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Saint of the Day—available on the iPhone!

Saint of the Day
Catholic saints are holy people and human people who lived extraordinary lives. Each saint the Church honors responded to God's invitation to use his or her unique gifts. God calls each one of us to be a saint. Click here to receive Saint of the Day in your email.

February 3
St. Blaise
(d. 316)


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We know more about the devotion to St. Blaise by Christians around the world than we know about the saint himself. His feast is observed as a holy day in some Eastern Churches. The Council of Oxford, in 1222, prohibited servile labor in England on Blaise’s feast day. The Germans and Slavs hold him in special honor and for decades many United States Catholics have sought the annual St. Blaise blessing for their throats

We know that Bishop Blaise was martyred in his episcopal city of Sebastea, Armenia, in 316. The legendary Acts of St. Blaise were written 400 years later. According to them Blaise was a good bishop, working hard to encourage the spiritual and physical health of his people. Although the Edict of Toleration (311), granting freedom of worship in the Roman Empire, was already five years old, persecution still raged in Armenia. Blaise was apparently forced to flee to the back country. There he lived as a hermit in solitude and prayer, but he made friends with the wild animals. One day a group of hunters seeking wild animals for the amphitheater stumbled upon Blaise’s cave. They were first surprised and then frightened. The bishop was kneeling in prayer surrounded by patiently waiting wolves, lions and bears.

As the hunters hauled Blaise off to prison, the legend has it, a mother came with her young son who had a fish bone lodged in his throat. At Blaise’s command the child was able to cough up the bone.

Agricolaus, governor of Cappadocia, tried to persuade Blaise to sacrifice to pagan idols. The first time Blaise refused, he was beaten. The next time he was suspended from a tree and his flesh torn with iron combs or rakes. (English wool combers, who used similar iron combs, took Blaise as their patron. They could easily appreciate the agony the saint underwent.) Finally, he was beheaded.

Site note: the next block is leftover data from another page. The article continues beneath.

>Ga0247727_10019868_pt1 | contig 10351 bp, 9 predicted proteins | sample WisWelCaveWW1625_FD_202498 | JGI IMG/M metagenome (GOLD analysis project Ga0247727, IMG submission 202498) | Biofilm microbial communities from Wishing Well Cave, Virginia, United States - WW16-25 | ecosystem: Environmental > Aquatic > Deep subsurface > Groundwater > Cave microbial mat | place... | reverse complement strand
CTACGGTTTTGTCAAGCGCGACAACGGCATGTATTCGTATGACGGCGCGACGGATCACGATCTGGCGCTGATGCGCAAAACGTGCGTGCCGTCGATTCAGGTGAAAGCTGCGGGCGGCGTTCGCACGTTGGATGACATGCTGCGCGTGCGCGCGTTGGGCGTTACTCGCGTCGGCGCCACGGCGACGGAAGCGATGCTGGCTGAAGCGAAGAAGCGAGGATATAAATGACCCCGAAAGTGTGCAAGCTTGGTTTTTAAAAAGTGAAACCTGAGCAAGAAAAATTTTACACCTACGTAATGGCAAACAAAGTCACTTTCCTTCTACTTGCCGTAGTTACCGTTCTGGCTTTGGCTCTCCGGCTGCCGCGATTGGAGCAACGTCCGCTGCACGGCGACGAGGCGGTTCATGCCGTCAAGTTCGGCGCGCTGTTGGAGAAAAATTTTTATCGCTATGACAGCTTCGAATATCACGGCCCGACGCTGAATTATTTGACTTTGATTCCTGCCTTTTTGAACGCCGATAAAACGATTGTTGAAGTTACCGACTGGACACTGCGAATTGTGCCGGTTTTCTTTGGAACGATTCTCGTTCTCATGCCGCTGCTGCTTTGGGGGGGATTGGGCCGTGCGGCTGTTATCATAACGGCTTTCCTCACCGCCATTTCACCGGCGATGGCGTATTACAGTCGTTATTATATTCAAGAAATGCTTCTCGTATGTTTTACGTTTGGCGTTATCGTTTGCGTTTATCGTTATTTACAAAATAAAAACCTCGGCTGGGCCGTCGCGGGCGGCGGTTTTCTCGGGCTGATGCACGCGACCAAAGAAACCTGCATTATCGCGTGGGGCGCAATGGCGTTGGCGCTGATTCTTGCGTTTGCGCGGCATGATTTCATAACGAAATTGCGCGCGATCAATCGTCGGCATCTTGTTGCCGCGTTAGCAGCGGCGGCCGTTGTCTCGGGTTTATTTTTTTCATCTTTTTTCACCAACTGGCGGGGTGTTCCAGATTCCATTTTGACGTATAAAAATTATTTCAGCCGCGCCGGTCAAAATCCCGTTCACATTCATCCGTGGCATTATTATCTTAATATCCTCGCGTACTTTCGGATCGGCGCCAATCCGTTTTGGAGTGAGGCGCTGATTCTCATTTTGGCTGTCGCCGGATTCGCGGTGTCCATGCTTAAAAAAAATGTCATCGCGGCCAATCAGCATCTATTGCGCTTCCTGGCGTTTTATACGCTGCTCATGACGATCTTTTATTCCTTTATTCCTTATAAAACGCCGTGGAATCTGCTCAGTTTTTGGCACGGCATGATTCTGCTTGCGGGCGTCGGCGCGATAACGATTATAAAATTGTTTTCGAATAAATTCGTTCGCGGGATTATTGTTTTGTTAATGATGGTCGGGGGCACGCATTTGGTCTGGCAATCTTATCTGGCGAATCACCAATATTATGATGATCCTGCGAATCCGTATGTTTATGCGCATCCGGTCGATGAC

Comment:

Four centuries give ample opportunity for fiction to creep in with fact. Who can be sure how accurate Blaise’s biographer was? But biographical details are not essential. Blaise is seen as one more example of the power those have who give themselves entirely to Jesus. As Jesus told his apostles at the Last Supper, “If you remain in me and my words remain in you, ask for whatever you want and it will be done for you” (John 15:7). With faith we can follow the lead of the Church in asking for Blaise’s protection.

Quote:

“Through the intercession of St. Blaise, bishop and martyr, may God deliver you from ailments of the throat and from every other evil. In the Name of the Father, and of the Son and of the Holy Spirit” (Blessing of St. Blaise).

Patron Saint of:

Throat ailments


Monday, February 3, 2014
Saint of the Day for 2/2/2014 Saint of the Day for 2/4/2014

Saint of the Day
Lives, Lessons and Feast
By Leonard Foley, O.F.M.; revised by Pat McCloskey, O.F.M.